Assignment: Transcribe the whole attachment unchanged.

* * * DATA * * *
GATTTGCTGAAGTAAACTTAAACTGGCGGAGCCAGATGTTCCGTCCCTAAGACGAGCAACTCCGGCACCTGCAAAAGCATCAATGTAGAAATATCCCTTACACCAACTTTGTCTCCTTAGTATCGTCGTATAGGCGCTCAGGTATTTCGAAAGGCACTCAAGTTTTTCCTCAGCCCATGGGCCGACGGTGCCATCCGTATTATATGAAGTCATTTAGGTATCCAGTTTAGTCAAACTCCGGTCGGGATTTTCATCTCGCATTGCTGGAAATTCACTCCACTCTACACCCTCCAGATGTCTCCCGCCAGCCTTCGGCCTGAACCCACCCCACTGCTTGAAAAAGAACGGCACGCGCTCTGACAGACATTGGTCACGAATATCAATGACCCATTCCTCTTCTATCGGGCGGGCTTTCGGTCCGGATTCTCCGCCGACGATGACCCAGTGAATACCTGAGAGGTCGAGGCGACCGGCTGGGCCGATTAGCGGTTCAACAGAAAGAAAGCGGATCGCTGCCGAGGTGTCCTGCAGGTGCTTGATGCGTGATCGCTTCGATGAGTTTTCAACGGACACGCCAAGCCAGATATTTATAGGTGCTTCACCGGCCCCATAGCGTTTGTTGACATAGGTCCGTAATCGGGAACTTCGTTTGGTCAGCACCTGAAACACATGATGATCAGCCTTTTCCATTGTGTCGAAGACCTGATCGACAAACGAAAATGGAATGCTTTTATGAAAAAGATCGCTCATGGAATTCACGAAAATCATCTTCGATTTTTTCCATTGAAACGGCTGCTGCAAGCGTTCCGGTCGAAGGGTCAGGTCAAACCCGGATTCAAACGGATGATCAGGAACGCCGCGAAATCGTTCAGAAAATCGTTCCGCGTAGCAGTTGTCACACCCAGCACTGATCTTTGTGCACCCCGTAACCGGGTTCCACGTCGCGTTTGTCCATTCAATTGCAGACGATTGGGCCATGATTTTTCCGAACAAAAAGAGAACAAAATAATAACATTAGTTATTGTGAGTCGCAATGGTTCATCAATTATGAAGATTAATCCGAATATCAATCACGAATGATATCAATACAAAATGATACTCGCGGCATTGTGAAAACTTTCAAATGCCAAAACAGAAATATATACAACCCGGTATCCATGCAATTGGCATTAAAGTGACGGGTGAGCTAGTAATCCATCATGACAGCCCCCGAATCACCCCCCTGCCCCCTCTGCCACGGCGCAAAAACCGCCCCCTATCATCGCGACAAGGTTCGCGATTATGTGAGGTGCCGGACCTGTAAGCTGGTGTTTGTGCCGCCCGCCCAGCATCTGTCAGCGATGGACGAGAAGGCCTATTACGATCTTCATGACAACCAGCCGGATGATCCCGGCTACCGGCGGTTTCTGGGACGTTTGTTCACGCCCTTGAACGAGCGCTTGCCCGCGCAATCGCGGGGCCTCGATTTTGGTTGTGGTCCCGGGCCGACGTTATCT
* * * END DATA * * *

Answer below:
GATTTGCTGAAGTAAACTTAAACTGGCGGAGCCAGATGTTCCGTCCCTAAGACGAGCAACTCCGGCACCTGCAAAAGCATCAATGTAGAAATATCCCTTACACCAACTTTGTCTCCTTAGTATCGTCGTATAGGCGCTCAGGTATTTCGAAAGGCACTCAAGTTTTTCCTCAGCCCATGGGCCGACGGTGCCATCCGTATTATATGAAGTCATTTAGGTATCCAGTTTAGTCAAACTCCGGTCGGGATTTTCATCTCGCATTGCTGGAAATTCACTCCACTCTACACCCTCCAGATGTCTCCCGCCAGCCTTCGGCCTGAACCCACCCCACTGCTTGAAAAAGAACGGCACGCGCTCTGACAGACATTGGTCACGAATATCAATGACCCATTCCTCTTCTATCGGGCGGGCTTTCGGTCCGGATTCTCCGCCGACGATGACCCAGTGAATACCTGAGAGGTCGAGGCGACCGGCTGGGCCGATTAGCGGTTCAACAGAAAGAAAGCGGATCGCTGCCGAGGTGTCCTGCAGGTGCTTGATGCGTGATCGCTTCGATGAGTTTTCAACGGACACGCCAAGCCAGATATTTATAGGTGCTTCACCGGCCCCATAGCGTTTGTTGACATAGGTCCGTAATCGGGAACTTCGTTTGGTCAGCACCTGAAACACATGATGATCAGCCTTTTCCATTGTGTCGAAGACCTGATCGACAAACGAAAATGGAATGCTTTTATGAAAAAGATCGCTCATGGAATTCACGAAAATCATCTTCGATTTTTTCCATTGAAACGGCTGCTGCAAGCGTTCCGGTCGAAGGGTCAGGTCAAACCCGGATTCAAACGGATGATCAGGAACGCCGCGAAATCGTTCAGAAAATCGTTCCGCGTAGCAGTTGTCACACCCAGCACTGATCTTTGTGCACCCCGTAACCGGGTTCCACGTCGCGTTTGTCCATTCAATTGCAGACGATTGGGCCATGATTTTTCCGAACAAAAAGAGAACAAAATAATAACATTAGTTATTGTGAGTCGCAATGGTTCATCAATTATGAAGATTAATCCGAATATCAATCACGAATGATATCAATACAAAATGATACTCGCGGCATTGTGAAAACTTTCAAATGCCAAAACAGAAATATATACAACCCGGTATCCATGCAATTGGCATTAAAGTGACGGGTGAGCTAGTAATCCATCATGACAGCCCCCGAATCACCCCCCTGCCCCCTCTGCCACGGCGCAAAAACCGCCCCCTATCATCGCGACAAGGTTCGCGATTATGTGAGGTGCCGGACCTGTAAGCTGGTGTTTGTGCCGCCCGCCCAGCATCTGTCAGCGATGGACGAGAAGGCCTATTACGATCTTCATGACAACCAGCCGGATGATCCCGGCTACCGGCGGTTTCTGGGACGTTTGTTCACGCCCTTGAACGAGCGCTTGCCCGCGCAATCGCGGGGCCTCGATTTTGGTTGTGGTCCCGGGCCGACGTTATCT